Scotland and the Abolition of Black Slavery, 1756-1838

July 20, 2006

Iain Whyte

Next year sees the 200th anniversary of the British abolition of the slave trade. There will be many events to mark this, including a leaflet produced by ACTS (Action of Churches together in Scotland), an ecumenical service, and a document commissioned by the Scottish Executive. It was of course just a first step towards the legal abolition of slavery in the British Empire thirty years later and as a Jamaican friend rightly observed ‘it took 300 years before Christian Britain did anything about one of the greatest crimes against humanity.’

In recent years there has been a recognition that Scotland and Scots were heavily involved both in the transatlantic transport of humans beings and in plantation slavery itself. Robert Burns, like many young men, planned to escape poverty through a job as a slavemaster in Jamaica where 1/3 of the white population were Scots. What has not been recognised is the contribution made by Scots to abolition – far in excess of the size of the nation.

Iain Whyte’s recent book ‘Scotland and the Abolition of Black Slavery’ (Edinburgh University Press 2006) traces the origins of abolition in the support of churches and communities for black slaves in Scotland seeking their freedom. The Court of Session in 1778 by a majority decided that Scotland could not give legal sanction to slavery and freed the Jamaican, Joseph Knight. Baptism played a key role in this. But it was another ten years before public petitioning against the slave trade was to force Henry Dundas, the Scottish minister in Pitt’s  Government to agree to its abolition. In 1788 and 1792 Britain sent over 600 abolition petitions to the House of Commons. Scotland provided one third of these, including one from the Presbytery of Edinburgh through a deliverance moved by the skating minister, Rev. Robert Walker of Canongate.

Wilberforce’s efforts in Parliament were made possible to a large extent by Scots.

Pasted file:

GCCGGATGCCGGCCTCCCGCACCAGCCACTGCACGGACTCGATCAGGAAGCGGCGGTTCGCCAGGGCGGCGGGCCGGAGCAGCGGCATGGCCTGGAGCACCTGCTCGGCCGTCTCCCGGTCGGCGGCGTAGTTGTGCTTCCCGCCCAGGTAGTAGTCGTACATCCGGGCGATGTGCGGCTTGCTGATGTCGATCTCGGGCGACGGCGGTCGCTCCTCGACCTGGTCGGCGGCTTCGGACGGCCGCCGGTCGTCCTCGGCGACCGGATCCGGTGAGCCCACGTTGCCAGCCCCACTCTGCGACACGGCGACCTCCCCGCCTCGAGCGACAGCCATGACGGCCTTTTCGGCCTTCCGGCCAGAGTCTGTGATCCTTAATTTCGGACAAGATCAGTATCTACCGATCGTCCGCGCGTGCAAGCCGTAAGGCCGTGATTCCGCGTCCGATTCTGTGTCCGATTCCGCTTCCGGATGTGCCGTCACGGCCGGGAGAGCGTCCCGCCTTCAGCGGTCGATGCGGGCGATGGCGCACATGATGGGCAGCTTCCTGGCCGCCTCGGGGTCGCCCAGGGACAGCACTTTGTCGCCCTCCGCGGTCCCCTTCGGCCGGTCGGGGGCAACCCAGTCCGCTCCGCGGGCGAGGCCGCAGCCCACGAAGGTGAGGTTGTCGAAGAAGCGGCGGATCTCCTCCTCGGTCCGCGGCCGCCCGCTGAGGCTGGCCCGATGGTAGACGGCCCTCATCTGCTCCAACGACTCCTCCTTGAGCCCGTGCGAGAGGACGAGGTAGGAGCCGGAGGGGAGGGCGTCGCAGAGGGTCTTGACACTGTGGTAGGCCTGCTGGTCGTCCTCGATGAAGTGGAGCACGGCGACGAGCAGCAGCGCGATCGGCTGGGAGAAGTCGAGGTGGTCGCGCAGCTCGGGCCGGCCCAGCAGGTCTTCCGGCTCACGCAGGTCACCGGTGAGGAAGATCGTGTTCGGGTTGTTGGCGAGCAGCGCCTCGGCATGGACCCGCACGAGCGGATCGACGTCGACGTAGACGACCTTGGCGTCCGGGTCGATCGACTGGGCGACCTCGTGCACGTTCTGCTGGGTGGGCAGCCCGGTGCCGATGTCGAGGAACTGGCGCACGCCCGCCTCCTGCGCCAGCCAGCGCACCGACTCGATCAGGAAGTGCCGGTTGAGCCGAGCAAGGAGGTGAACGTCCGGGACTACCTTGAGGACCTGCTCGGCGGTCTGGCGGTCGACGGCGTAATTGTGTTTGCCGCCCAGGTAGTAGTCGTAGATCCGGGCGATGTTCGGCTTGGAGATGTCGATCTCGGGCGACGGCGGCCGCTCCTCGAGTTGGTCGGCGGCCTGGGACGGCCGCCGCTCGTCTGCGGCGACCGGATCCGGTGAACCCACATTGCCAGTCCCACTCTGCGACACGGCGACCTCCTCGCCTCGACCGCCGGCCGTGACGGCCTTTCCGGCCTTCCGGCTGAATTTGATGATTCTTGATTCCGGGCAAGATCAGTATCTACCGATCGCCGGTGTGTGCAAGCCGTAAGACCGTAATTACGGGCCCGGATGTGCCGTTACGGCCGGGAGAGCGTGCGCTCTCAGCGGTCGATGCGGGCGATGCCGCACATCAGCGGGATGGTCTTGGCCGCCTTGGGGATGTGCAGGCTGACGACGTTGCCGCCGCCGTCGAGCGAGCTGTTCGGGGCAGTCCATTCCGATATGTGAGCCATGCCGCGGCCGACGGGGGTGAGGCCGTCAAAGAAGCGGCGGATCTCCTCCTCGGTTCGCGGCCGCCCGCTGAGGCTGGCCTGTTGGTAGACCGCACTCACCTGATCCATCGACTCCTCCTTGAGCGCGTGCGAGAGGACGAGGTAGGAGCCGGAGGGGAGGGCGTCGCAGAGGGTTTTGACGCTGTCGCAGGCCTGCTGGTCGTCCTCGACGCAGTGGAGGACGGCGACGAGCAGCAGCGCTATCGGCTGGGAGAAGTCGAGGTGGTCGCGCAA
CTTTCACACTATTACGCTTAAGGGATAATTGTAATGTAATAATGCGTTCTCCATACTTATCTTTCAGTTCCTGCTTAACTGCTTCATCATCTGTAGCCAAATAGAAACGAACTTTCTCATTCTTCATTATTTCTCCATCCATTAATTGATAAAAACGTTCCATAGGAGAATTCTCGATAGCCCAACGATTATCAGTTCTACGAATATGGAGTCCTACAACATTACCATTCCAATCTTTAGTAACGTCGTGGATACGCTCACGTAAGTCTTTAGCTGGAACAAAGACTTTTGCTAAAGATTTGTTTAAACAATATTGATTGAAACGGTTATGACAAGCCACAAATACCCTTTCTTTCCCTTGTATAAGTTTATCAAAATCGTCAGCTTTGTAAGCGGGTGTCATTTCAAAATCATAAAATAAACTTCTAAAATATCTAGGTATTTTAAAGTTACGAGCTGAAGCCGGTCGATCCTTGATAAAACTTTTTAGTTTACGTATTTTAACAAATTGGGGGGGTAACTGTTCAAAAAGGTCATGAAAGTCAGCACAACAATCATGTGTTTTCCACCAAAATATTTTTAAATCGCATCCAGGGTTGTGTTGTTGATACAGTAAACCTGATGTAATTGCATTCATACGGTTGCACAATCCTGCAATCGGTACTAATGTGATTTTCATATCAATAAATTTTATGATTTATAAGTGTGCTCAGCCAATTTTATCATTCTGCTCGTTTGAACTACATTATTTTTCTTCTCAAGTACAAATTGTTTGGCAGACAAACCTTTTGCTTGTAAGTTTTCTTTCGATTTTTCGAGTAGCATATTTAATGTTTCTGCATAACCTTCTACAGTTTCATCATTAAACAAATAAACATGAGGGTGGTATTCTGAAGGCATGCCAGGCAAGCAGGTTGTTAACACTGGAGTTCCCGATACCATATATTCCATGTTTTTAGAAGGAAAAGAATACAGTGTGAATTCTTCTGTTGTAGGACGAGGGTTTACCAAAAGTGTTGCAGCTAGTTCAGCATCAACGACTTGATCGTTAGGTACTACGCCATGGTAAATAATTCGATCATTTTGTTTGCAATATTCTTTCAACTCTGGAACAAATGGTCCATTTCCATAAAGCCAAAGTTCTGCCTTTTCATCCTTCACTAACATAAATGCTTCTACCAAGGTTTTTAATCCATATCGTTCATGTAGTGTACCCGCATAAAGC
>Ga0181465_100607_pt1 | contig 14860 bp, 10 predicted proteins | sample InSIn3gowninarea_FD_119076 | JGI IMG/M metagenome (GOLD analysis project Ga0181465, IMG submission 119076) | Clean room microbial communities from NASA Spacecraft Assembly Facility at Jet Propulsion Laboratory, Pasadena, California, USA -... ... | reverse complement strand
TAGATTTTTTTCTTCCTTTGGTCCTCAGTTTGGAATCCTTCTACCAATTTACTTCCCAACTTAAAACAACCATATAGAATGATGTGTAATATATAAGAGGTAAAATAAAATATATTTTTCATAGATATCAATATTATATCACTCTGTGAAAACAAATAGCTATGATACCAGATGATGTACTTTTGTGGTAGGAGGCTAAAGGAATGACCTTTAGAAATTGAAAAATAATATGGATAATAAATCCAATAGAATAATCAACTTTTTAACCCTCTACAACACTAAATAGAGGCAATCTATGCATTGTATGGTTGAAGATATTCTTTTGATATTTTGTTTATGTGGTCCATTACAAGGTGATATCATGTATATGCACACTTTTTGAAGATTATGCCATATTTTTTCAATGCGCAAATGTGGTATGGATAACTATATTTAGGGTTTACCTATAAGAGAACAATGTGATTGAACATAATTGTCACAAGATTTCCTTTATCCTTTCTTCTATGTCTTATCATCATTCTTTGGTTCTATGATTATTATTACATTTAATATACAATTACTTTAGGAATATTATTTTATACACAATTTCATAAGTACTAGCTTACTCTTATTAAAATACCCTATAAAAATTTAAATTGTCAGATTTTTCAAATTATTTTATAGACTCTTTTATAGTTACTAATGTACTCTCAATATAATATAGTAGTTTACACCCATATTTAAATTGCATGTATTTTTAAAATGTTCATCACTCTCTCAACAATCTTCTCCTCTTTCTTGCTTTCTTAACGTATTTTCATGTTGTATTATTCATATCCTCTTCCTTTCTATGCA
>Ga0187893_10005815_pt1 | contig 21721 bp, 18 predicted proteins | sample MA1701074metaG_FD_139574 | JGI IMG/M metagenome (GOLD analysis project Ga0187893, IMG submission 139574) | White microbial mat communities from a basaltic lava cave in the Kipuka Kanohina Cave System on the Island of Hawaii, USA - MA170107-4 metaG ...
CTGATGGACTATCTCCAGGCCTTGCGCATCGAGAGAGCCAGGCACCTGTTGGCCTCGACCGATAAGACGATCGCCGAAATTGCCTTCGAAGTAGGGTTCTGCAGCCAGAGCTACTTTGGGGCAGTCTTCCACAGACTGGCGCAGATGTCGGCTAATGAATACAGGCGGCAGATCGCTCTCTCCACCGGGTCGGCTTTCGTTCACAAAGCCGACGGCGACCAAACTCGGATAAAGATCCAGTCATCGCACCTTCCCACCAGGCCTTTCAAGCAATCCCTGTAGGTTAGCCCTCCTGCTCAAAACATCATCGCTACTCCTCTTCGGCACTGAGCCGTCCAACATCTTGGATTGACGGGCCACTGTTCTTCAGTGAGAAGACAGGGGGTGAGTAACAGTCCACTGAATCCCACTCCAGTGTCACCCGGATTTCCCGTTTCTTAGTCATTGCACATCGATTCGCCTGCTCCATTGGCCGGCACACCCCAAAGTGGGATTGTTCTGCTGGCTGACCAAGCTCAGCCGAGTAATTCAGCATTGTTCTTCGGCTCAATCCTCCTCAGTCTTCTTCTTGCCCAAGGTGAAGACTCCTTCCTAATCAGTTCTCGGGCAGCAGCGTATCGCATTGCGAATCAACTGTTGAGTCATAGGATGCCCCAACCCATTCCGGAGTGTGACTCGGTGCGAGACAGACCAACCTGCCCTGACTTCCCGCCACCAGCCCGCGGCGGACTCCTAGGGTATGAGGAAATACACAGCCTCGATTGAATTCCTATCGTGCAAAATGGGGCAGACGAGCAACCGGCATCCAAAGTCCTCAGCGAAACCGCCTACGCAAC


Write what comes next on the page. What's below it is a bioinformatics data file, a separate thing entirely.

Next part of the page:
James Ramsay, Episcopal priest from Fraserburgh provided vital evidence on the horrors of the trade from his experience as a surgeon in the navy. James Stephen, an Aberdeen educated lawyer who vowed never to own a slave in the West Indies, drafted the 1807 bill. William Dickson from Moffat, secretary to the governor of Barbados, travelled all over Scotland in the winter of 1792 meeting ministers and other community leaders and winning them to the cause. Zachary Macaulay, son of an Argyll manse and Governor of the free slave colony of Sierra Leone edited the ‘Anti-Slavery Monthly Reporter’ with a circulation of 20,000 providing not only news of abolition committees all over Britain but crucial evidence on the horrors of slavery in the West Indies.

In January 1792 William Dickson gave a Wedgewood token to the 10 year old grandson of the Anti-Burgher minister of Paisley when the lad vowed not to eat West Indian sugar while slavery existed. In November 1837 135,000 Scottish women petitioned Queen Victoria to put an end to the Caribbean Apprenticeship Scheme that was slavery by another name. In between numerous people worked tirelessly for the cause. In the late 1830s the young David Livingstone walked from Blantyre to Glasgow to hear sermons on slavery by the celebrated Congregational abolitionist Dr. Ralph Wardlaw.

Sadly the legacies of slavery remain today. Although few governments would give legal sanction to human  trafficking and a slave system on which Britain’s wealth in the 18th century depended, Anti-Slavery International remind us of the sobering fact that there are more slaves today than ever. At the recent World Cup there were women trafficked for sex in Germany. And our own government has yet to ratify a European treaty that will protect women imported to Britain for the sex industry from such as the mafia in Albania, against deportation and a very dangerous future. The convenient use of illegal and highly exploited migrant labour (as the cockle pickers showed) boosts our economy. It is not the same as the transatlantic traffic but it calls for campaigning in the same way that Walker, Ramsay Dickson, Macaulay undertook two centuries ago.

Scotland and the Abolition of Black Slavery, 1756-1838
Iain Whyte
Edinburgh University Press
21 June 2006

ISBN: 0748624333

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